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Generic Vosol Availability

Last updated on Jan 11, 2023.

Vosol is a brand name of acetic acid otic, approved by the FDA in the following formulation(s):

VOSOL (acetic acid, glacial - solution/drops;otic)

  • Manufacturer: AKORN
    Approved Prior to Jan 1, 1982
    Strength(s): 2% [AT]

Has a generic version of Vosol been approved?

Yes. The following products are equivalent to Vosol:

ACETIC ACID (acetic acid, glacial solution/drops;otic)

  • Manufacturer: RISING
    Approval date: March 9, 2018
    Strength(s): 2% [AT]
  • Manufacturer: SAPTALIS PHARMS
    Approval date: February 24, 2005
    Strength(s): 2% [AT]
  • Manufacturer: TARO
    Approval date: September 6, 1984
    Strength(s): 2% [AT]

Note: Fraudulent online pharmacies may attempt to sell an illegal generic version of Vosol. These medications may be counterfeit and potentially unsafe. If you purchase medications online, be sure you are buying from a reputable and valid online pharmacy. Ask your health care provider for advice if you are unsure about the online purchase of any medication.

See also: Generic Drug FAQ.

More about Vosol (acetic acid otic)

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Term Definition
Drug Patent A drug patent is assigned by the U.S. Patent and Trademark Office and assigns exclusive legal right to the patent holder to protect the proprietary chemical formulation. The patent assigns exclusive legal right to the inventor or patent holder, and may include entities such as the drug brand name, trademark, product dosage form, ingredient formulation, or manufacturing process A patent usually expires 20 years from the date of filing, but can be variable based on many factors, including development of new formulations of the original chemical, and patent infringement litigation.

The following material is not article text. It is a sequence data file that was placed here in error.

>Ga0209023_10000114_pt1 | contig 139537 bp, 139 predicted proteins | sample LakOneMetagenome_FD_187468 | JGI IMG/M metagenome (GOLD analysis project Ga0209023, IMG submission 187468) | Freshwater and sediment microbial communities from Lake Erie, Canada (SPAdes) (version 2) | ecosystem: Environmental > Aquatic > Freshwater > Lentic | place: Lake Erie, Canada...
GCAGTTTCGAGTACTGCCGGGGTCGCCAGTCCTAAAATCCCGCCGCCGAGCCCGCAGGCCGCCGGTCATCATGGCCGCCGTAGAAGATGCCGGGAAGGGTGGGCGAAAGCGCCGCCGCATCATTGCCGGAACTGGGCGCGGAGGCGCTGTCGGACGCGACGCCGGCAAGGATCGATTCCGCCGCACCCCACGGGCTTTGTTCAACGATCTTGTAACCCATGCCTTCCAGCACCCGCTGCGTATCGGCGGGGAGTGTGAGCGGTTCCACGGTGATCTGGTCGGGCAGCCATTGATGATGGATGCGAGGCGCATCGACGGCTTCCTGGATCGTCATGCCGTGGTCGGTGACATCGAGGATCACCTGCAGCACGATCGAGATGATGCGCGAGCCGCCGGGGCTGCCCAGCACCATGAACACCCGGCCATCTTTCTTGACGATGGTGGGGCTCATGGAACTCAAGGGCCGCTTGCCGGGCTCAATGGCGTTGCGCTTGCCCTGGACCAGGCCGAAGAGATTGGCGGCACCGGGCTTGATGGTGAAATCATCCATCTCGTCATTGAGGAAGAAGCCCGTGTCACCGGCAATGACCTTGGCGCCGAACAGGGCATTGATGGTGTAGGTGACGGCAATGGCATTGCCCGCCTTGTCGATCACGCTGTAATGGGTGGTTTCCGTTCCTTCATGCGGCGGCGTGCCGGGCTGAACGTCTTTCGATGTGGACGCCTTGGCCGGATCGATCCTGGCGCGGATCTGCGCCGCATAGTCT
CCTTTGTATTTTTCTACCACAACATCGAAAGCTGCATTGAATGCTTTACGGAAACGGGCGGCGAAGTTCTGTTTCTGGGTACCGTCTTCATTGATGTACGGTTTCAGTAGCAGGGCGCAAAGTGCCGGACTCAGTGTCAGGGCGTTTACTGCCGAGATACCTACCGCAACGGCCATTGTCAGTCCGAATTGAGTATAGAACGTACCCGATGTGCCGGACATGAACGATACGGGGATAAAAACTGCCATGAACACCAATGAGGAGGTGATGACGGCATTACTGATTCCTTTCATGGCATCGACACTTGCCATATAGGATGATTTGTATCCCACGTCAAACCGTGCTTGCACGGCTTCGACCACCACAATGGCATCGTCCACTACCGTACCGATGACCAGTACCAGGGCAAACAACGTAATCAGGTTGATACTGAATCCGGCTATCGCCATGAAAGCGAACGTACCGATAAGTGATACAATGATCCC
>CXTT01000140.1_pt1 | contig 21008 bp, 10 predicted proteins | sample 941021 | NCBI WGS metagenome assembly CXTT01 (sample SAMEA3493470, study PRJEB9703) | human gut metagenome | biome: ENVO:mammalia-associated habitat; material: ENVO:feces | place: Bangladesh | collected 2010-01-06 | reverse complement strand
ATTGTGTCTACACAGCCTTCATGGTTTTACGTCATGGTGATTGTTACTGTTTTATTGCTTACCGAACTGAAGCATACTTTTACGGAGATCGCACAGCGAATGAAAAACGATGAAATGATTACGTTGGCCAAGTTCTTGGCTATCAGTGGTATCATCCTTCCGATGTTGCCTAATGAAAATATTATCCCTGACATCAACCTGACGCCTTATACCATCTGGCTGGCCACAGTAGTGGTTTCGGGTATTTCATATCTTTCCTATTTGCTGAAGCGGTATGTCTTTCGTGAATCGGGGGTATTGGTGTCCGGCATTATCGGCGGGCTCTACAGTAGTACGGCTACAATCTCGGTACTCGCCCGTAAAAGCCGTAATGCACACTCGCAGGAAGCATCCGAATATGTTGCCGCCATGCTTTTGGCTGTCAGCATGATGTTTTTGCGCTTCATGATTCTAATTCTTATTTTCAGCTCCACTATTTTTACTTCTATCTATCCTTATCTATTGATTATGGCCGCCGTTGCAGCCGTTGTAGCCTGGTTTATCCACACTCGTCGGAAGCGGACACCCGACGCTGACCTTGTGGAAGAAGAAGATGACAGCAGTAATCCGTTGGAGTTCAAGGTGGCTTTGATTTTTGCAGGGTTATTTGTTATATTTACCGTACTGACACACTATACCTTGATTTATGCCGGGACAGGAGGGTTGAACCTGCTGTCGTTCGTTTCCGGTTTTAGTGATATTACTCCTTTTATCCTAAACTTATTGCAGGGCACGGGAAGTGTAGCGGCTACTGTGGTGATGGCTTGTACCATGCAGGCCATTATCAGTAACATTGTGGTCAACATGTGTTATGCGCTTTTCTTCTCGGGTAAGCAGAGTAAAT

Drug Exclusivity Exclusivity is the sole marketing rights granted by the FDA to a manufacturer upon the approval of a drug and may run simultaneously with a patent. Exclusivity periods can run from 180 days to seven years depending upon the circumstance of the exclusivity grant.
AT Topical products. There are a variety of topical dosage forms available for dermatologic, ophthalmic, otic, rectal, and vaginal administration, including creams, gels, lotions, oils, ointments, pastes, solutions, sprays and suppositories. Even though different topical dosage forms may contain the same active ingredient and potency, these dosage forms are not considered pharmaceutically equivalent. Therefore, they are not considered therapeutically equivalent. All solutions and DESI drug products containing the same active ingredient in the same topical dosage form for which a waiver of in vivo bioequivalence has been granted and for which chemistry and manufacturing processes are adequate to demonstrate bioequivalence, are considered therapeutically equivalent and coded AT. Pharmaceutically equivalent topical products that raise questions of bioequivalence, including all post-1962 non-solution topical drug products, are coded AB when supported by adequate bioequivalence data, and BT in the absence of such data.

Further information

Always consult your healthcare provider to ensure the information displayed on this page applies to your personal circumstances.